Tennessee Governor: Haslam
Barring something unforeseen, Republican Gov. Bill Haslam will roll to a second term on Election Day on Nov. 4.
He deserves to.
With only minimal opposition from Democrat Charles "Charlie" Brown, a retired construction worker and also-ran 2002 gubernatorial candidate, and several independents, Haslam can look forward to a second-term agenda of moving the Volunteer State ahead in funding for education, adding high-wage manufacturing and other jobs, and working toward a more effective, efficient government.
He made great strides in each of those areas -- along with cutting grocery taxes and eliminating the death tax by 2016 -- during the former Knoxville mayor's first term as governor.
One of Haslam's initiatives that will bear watching is his Tennessee Promise, a first-in-the-nation offer of free tuition and fees for students who attend state community colleges, maintain a 2.0 grade-point-average, complete eight hours of community service and agree to work with a mentor.
Since the money is coming from lottery reserves, state residents deserve to know how students who take part are faring and on whether the $34 million a year price tag is worth it.
Also expect a continuing debate on whether state incentives to new businesses are worth the price; on whether Common Core educational standards will go forward, be adjusted or be abandoned; and on Haslam's promise to pursue his Tennessee Plan, which would use federal dollars to purchase private health insurance for the working poor. It would include patient co-pays, healthy living incentives and other stipulations that call for personal responsibility.
As to the latter, he has been criticized for, instead, not expanding Medicaid under the Affordable Care Act. Depending on the source, his plan hasn't yet been given approval because of delays on his end or on the end of the U.S. Department of Health and Human Services.
Either way, Haslam should make the uninsured an early -- if not current -- priority.
Although the governor also experienced first-term hiccups in other areas (lack of unanimity with his super majority legislature, broken promise of teacher raises and delayed release of 2014 TCAP test scores), he's overall been effective and should have no problem winning a second term.
U.S. Senator: Alexander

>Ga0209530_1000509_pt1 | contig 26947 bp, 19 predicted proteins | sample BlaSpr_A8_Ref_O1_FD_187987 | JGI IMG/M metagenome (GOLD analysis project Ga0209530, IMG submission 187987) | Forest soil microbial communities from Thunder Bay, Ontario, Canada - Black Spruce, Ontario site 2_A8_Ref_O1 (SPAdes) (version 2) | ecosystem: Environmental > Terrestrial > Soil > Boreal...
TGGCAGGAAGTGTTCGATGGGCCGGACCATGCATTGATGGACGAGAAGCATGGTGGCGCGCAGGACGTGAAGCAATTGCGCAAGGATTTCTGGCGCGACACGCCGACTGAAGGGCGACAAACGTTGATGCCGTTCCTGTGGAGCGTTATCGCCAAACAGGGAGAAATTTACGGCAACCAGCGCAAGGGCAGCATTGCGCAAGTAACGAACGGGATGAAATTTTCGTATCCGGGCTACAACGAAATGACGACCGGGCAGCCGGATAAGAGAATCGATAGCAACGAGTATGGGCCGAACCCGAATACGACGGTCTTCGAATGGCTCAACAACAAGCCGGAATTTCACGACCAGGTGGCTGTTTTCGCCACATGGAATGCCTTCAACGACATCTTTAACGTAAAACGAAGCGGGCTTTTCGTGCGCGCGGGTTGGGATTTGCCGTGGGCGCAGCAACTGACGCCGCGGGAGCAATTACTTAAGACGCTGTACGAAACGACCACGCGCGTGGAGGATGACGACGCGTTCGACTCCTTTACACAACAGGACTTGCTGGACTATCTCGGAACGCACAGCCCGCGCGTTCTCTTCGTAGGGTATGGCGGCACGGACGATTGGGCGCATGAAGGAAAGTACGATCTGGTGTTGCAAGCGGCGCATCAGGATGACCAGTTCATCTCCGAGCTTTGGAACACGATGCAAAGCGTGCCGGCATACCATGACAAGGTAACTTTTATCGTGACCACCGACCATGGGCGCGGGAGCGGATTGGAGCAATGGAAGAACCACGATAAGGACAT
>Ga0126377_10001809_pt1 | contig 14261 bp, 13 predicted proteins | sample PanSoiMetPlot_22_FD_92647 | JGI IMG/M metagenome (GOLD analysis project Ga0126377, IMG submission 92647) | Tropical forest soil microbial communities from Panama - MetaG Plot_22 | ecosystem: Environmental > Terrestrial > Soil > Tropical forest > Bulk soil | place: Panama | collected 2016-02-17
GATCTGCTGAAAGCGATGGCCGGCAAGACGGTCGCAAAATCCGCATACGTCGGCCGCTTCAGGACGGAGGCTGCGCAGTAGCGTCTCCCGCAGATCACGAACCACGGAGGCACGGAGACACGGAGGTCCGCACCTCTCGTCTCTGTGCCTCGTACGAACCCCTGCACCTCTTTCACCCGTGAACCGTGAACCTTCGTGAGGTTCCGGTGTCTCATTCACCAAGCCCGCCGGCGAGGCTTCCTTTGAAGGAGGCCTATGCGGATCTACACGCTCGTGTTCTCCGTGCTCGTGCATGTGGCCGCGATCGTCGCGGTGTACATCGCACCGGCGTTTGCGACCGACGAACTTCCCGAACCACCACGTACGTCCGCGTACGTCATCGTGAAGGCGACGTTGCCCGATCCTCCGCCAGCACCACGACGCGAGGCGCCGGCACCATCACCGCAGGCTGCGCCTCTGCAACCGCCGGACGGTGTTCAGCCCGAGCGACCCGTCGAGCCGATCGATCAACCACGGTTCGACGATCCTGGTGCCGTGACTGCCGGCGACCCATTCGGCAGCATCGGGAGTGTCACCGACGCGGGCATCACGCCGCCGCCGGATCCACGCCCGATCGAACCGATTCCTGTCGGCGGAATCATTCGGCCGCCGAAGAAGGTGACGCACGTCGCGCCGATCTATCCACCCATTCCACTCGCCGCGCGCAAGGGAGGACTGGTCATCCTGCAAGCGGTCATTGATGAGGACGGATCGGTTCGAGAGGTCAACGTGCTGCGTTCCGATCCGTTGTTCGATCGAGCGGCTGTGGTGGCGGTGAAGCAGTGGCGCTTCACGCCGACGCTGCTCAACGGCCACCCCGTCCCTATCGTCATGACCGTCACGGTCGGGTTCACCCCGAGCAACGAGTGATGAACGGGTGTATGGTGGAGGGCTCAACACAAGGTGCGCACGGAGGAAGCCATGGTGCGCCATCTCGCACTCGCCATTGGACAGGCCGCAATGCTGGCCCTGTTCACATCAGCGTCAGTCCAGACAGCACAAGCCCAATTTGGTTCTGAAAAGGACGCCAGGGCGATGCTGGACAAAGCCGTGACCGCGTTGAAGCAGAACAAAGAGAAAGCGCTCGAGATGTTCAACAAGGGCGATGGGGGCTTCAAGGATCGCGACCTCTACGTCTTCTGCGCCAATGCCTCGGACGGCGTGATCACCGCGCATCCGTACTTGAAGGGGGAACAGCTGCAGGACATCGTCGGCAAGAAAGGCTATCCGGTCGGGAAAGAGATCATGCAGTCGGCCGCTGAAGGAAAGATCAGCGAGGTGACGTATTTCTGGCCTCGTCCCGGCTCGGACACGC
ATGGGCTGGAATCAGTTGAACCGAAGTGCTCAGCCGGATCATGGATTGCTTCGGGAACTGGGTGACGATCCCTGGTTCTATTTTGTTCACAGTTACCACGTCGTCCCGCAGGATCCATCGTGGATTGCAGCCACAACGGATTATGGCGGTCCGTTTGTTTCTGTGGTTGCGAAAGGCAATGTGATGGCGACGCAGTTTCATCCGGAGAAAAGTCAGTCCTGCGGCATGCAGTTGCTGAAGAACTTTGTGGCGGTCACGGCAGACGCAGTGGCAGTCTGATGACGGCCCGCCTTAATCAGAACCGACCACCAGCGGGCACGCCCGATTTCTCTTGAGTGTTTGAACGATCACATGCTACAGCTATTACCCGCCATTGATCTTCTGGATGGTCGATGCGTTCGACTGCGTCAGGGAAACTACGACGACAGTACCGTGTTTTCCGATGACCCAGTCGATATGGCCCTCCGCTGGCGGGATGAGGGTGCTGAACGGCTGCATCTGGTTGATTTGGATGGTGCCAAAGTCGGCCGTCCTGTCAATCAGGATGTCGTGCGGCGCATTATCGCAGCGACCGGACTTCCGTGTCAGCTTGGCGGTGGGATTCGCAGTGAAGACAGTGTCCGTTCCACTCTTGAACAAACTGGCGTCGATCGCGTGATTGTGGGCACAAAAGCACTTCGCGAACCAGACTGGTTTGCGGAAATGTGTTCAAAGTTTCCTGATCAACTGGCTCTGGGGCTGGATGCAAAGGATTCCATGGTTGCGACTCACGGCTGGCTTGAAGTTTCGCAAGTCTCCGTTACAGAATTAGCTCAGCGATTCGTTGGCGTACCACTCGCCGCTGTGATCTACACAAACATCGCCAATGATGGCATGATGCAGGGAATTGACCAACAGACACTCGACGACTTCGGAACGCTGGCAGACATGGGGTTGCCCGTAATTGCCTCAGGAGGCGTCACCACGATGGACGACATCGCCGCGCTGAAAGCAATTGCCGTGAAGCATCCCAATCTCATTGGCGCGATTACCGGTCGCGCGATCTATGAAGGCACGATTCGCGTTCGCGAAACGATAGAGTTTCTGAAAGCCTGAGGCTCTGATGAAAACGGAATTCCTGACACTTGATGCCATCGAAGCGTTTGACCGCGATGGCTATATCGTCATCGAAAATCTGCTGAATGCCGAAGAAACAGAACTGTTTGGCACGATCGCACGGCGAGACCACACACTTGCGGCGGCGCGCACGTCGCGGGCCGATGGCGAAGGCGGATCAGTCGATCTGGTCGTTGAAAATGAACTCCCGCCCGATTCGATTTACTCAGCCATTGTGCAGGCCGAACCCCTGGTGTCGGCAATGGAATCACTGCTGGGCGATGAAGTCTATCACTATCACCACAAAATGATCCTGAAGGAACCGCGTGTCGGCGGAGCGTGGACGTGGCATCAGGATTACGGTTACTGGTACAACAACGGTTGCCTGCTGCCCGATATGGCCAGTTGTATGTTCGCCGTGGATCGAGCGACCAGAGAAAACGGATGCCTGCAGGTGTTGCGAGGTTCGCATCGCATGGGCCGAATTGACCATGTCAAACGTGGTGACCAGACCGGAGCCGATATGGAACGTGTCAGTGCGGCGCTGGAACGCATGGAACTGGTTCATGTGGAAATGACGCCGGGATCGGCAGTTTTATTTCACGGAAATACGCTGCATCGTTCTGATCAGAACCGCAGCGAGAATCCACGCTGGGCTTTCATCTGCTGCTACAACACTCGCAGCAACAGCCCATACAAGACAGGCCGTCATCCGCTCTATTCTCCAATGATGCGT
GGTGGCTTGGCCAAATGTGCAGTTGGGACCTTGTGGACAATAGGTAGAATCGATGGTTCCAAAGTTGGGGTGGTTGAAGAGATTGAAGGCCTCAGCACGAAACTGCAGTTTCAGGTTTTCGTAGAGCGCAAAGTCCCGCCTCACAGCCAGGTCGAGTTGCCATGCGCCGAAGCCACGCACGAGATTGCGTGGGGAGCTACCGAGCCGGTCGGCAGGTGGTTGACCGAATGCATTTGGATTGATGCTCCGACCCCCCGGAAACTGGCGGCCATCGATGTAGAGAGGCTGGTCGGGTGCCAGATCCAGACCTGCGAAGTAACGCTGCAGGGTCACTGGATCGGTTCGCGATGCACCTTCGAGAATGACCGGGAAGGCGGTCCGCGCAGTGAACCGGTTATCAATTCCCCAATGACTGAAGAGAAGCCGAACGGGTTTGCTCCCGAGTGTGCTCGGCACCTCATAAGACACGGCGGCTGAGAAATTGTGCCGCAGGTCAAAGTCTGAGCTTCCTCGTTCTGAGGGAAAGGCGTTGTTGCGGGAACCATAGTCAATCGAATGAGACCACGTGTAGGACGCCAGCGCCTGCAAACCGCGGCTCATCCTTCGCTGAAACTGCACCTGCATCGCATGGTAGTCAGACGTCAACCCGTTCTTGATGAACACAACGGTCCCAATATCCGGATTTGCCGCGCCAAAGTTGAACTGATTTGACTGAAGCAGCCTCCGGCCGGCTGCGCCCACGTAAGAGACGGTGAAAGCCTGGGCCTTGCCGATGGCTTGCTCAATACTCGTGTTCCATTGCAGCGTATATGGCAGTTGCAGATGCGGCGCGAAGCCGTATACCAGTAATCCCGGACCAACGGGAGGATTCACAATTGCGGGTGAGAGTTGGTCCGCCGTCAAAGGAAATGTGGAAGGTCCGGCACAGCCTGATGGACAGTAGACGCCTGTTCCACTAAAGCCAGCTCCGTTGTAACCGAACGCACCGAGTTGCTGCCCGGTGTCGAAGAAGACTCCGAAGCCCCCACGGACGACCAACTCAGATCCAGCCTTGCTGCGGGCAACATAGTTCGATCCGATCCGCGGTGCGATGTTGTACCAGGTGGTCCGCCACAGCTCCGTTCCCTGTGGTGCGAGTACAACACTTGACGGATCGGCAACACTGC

Lamar Alexander, at 74, has two terms as Tennessee governor, two terms as U.S. senator, a stint as president of the University of Tennessee at Knoxville and time as U.S. Secretary of Education under his belt. He is odds-on favorite to win a third Senate term and could remain a quiet member of Washington's exclusive club for another six years.
But he has something else in mind.
If Republicans win control of the Senate, Alexander would be in line to chair the Health, Education, Labor and Pensions (HELP) Committee and the Senate Appropriations Subcommittee on Energy and Water Development. As a member of the committee in the past year, he sponsored bills -- that actually passed the stagnant Senate -- that expanded research, education and intervention related to premature births and that prohibited the U.S. Army Corps of Engineers from restricting access to fishing below the dams on the Cumberland River.
As head of the HELP Committee, he believes he might be able to do something about the Affordable Care Act, which has increased health care cost for many Americans while allowing only an extra 4-plus percent to gain health care coverage.
Alexander also wants to help TVA deliver "good, safe, reliable power," speed construction of the new Chickamauga Lock by increasing user fees barge companies are "insisting on," reduce the massive federal student loan application form and return more education decision-making to the states.
We endorse him for a third term in the hopes a Republican Senate can get the country moving again after Democrat Majority Leader Harry Reid's years of obstruction.
While Alexander is favored in the race, his opponent, liberal trial lawyer Gordon Ball, has more standing and more money than Gov. Haslam's opponent, Charles "Charlie" Brown. So he also has more to defend.
Ball, whose marketing has attempted to spin him as a folksy, middle-of-the-road candidate, has been endorsed by the AFL-CIO and other unions calling for another vote at the Volkswagen's plant here after workers rejected unionization, was caught by Buzzfeed News for having plagiarized a large portion of his web site from sites of other liberal senators and received a grade of "F" from the National Rifle Association.
And the challenger's website indicates he has similar ideas about illegal immigration as Alexander, who was accused by primary opponent state Sen. Joe Carr of supporting "amnesty" but said the country already has "de facto amnesty."
So while Alexander's position on illegal immigrants may not be supported by a majority of Tennesseans, the rest of his stances place him well on the right and merit his re-election, especially in the hopes he'll have a Republican Senate to work with in January.